New York Hopes to Nurture Artist Neighborhoods
RENEE MONTAGNE, host:
Artists have long been in the forefront of gentrification in New York City. SoHo, the East Village, and then Brooklyn, became popular after artists moved there for affordable real estate. Ironically, the artists then can't afford to live in the communities they helped create. Now, emerging artists are being forced to leave New York City altogether to find affordable places to live and work. From member station WAYC, Andrea Bernstein reports on a program to keep artists in the city.
ANDREA BERNSTEIN reporting:
Standing on East 149th Street in Mahaven in the South Bronx, it's hard to imagine the neighborhood is in danger of becoming tony. But arts economist Robin Keegan is concerned.
Ms. ROBIN KEEGAN (Author; Professor in the Graduate School of Architecture, Planning, and Preservation, Columbia University): It's one of the locales of the south Bronx that's famous for a lot of the burnout that happened in the '70s.
BERNSTEIN: But now, lured by its low rise old factory buildings and clear light just 20 minutes from midtown Manhattan, artists are moving in.
Ms. KEEGAN: There are patterns of development that we see and they happen a lot faster now.
BERNSTEIN: Here is the pattern. After World War II, manufacturing jobs left the city, leaving warehouses and old factories in neighborhoods like SoHo in lower Manhattan, and in Brooklyn, Dumbo; that stands for Down Underneath the Manhattan Bridge Overpass. The spaces, with their large floor plans and huge windows, turned out to be perfect for artists. Then the real estate developers came in and bought up the now valuable buildings.
Mahaven is at the beginning of this cycle.
Mr. BARRY KASTRINSKY: I like the art to have to fight with the machinery. The machinery…
BERNSTEIN: Barry Kastrinsky runs his family's silver dinnerware factory on Morris Avenue. A painter himself, Kastrinsky started inviting artists to work in his factory. He made a sculpture garden in an unlocked empty lot next door, across a wide boulevard from housing projects.
Mr. KASTRINSKY: And what happened as a result? Nobody came in and mugged me, yet. But, instead, I had artists come in off the street.
BERNSTEIN: There are now about 100 working artists in this area. As he (unintelligible) his way over to a gallery he opened nearby, Kastrinsky passes a sidewalk filled with piles of broken glass from car windows. But still, is Kastrinsky worried this neighborhood will become another SoHo?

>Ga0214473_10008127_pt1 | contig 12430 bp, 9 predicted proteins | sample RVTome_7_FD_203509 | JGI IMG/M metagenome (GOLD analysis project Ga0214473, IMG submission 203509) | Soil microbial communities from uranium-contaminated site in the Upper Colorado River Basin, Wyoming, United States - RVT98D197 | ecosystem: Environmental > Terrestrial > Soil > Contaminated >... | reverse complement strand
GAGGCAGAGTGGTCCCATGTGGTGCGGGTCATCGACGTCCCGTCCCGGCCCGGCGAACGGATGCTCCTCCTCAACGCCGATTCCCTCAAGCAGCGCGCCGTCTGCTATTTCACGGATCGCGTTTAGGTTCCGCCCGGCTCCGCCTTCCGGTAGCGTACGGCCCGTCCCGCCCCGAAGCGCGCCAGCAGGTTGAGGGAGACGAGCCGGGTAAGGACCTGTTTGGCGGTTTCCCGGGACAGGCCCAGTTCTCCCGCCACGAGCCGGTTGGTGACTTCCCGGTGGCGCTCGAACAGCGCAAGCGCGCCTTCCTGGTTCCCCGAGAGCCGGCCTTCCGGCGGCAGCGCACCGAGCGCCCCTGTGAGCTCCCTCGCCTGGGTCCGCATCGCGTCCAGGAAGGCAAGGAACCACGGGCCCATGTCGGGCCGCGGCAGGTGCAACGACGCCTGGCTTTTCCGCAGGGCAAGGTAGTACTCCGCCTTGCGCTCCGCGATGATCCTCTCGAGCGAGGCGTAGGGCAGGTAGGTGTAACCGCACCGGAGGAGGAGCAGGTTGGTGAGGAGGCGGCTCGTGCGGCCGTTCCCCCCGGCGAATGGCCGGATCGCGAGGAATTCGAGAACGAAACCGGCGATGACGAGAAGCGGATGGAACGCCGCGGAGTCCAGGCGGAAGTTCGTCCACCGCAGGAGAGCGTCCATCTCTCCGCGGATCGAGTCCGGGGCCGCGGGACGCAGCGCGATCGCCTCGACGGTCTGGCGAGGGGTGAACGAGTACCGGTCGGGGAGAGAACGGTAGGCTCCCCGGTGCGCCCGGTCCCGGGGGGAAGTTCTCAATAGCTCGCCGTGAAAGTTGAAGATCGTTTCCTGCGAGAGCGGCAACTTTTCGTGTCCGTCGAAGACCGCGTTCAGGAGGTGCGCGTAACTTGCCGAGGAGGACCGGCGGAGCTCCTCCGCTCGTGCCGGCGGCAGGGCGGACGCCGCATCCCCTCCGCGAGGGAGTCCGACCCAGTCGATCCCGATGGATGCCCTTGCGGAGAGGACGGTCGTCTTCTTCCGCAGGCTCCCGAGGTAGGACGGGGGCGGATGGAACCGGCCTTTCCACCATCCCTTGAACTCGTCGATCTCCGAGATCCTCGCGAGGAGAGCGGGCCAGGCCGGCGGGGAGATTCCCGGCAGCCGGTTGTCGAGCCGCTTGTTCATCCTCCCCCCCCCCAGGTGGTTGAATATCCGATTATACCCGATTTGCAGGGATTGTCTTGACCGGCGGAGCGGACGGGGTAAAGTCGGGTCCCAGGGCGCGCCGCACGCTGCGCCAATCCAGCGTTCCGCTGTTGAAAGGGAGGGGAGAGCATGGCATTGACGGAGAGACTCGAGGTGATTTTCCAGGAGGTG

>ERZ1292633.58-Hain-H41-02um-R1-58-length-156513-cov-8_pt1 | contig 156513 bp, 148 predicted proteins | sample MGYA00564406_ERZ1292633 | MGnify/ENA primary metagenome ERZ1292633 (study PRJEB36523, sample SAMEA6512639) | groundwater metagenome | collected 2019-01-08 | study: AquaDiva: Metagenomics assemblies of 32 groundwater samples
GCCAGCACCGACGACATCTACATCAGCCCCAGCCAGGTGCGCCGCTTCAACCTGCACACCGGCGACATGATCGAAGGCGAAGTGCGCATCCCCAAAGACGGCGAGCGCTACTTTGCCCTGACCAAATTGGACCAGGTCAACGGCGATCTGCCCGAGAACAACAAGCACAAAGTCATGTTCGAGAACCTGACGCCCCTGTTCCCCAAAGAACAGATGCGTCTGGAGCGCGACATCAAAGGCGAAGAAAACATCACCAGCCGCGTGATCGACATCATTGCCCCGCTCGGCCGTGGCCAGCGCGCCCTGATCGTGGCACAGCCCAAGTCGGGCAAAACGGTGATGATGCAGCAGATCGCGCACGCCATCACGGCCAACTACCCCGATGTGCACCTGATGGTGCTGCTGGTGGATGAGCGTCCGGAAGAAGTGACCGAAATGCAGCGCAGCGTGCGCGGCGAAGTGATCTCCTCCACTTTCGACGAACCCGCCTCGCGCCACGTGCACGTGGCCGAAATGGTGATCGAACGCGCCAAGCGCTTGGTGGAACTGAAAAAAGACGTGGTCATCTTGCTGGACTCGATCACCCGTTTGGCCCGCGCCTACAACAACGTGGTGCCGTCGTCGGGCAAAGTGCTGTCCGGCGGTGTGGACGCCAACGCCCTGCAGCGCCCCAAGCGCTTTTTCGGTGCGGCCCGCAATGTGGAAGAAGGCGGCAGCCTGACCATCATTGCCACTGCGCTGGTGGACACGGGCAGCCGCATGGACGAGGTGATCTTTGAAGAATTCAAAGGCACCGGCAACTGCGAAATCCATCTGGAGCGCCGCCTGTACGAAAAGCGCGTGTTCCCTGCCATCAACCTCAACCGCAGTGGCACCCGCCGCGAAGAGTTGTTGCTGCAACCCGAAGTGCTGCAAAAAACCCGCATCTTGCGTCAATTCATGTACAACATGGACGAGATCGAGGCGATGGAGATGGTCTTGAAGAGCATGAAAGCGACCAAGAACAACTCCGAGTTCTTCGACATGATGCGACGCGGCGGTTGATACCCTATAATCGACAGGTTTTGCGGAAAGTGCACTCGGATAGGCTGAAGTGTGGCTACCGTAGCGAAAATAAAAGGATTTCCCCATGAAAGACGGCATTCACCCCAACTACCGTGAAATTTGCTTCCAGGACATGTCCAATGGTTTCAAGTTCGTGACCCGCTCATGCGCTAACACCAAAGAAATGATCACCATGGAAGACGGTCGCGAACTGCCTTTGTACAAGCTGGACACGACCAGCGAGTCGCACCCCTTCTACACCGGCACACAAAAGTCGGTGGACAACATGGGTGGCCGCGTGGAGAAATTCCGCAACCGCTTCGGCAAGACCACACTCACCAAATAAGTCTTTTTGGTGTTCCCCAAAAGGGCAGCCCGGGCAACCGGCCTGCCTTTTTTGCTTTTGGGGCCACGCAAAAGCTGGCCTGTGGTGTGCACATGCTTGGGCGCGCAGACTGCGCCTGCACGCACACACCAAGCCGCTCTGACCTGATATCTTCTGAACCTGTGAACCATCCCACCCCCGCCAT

Mr. KASTRINSKY: It still is so young and early that, like most of the artists, we have to laugh at it. You do still have this going on.
BERNSTEIN: Not so long ago people might have been laughing about Dumbo in Brooklyn, too. Jewelry designer, Caroline Gleeman was living there in 2001.
Ms. CAROLINE GLEEMAN: A lot of the street lamps are flickering and dark at night. The post office, any services, food, clothing, cleaning, supplies anything is a good 15, 20 block walk.
BERNSTEIN: A few months after that interview, Gleeman was pressured to leave. Real estate developers were circling. There's a West Elm department store in Dumbo now, and a gourmet food shop. Apartments there sell for an average 1.2 million dollars.
Gleeman moved further into Brooklyn. But last year, she found out she had to leave that loft, too. A developer had discovered the neighborhood and wants to build a basketball arena and high-rise towers. Gleeman was able to stay in Brooklyn because of a special subsidy she's getting from the arena's developer. But her colleagues aren't so lucky.
Ms. AYALA NAPHTALI: The heat bills really got to me.
BERNSTEIN: Ayala Naphtali, also a jewelry designer, scrapped up enough money to buy a house when she was pushed out of her loft. But this winter, the mortgage and utility payments became unbearable.
Ms. NAPHTALI: Sometimes when I travel in other places and I realize that people do live lives where they're not strapped because of their housing costs.
BERNSTEIN: Naphtali and her husband, a photographer, are moving with their two children to New Jersey. New York City officials are watching the exodus with dismay. Housing Commissioner, Sean Donovan says the city is developing a hundred million dollar fund to help artists by homes.
Commissioner SEAN DONOVAN (Housing Commissioner, New York City): If we believe, as I think many of us do, that artists not just need affordable housing, but actually create real estate value, what we're trying to do is create a fund that would actually leverage some of that, bring in investment dollars to follow artists and allow them, for reduced prices, to buy their space.
BERNSTEIN: Donovan says the project is still on a preliminary phase, with many details left to be worked out. But if it proceeds as planned, neighborhoods like Mahaven in the Bronx would not become artsy neighborhoods few artists can afford.
For NPR News, I'm Andrea Bernstein, in New York. Transcript provided by NPR, Copyright NPR.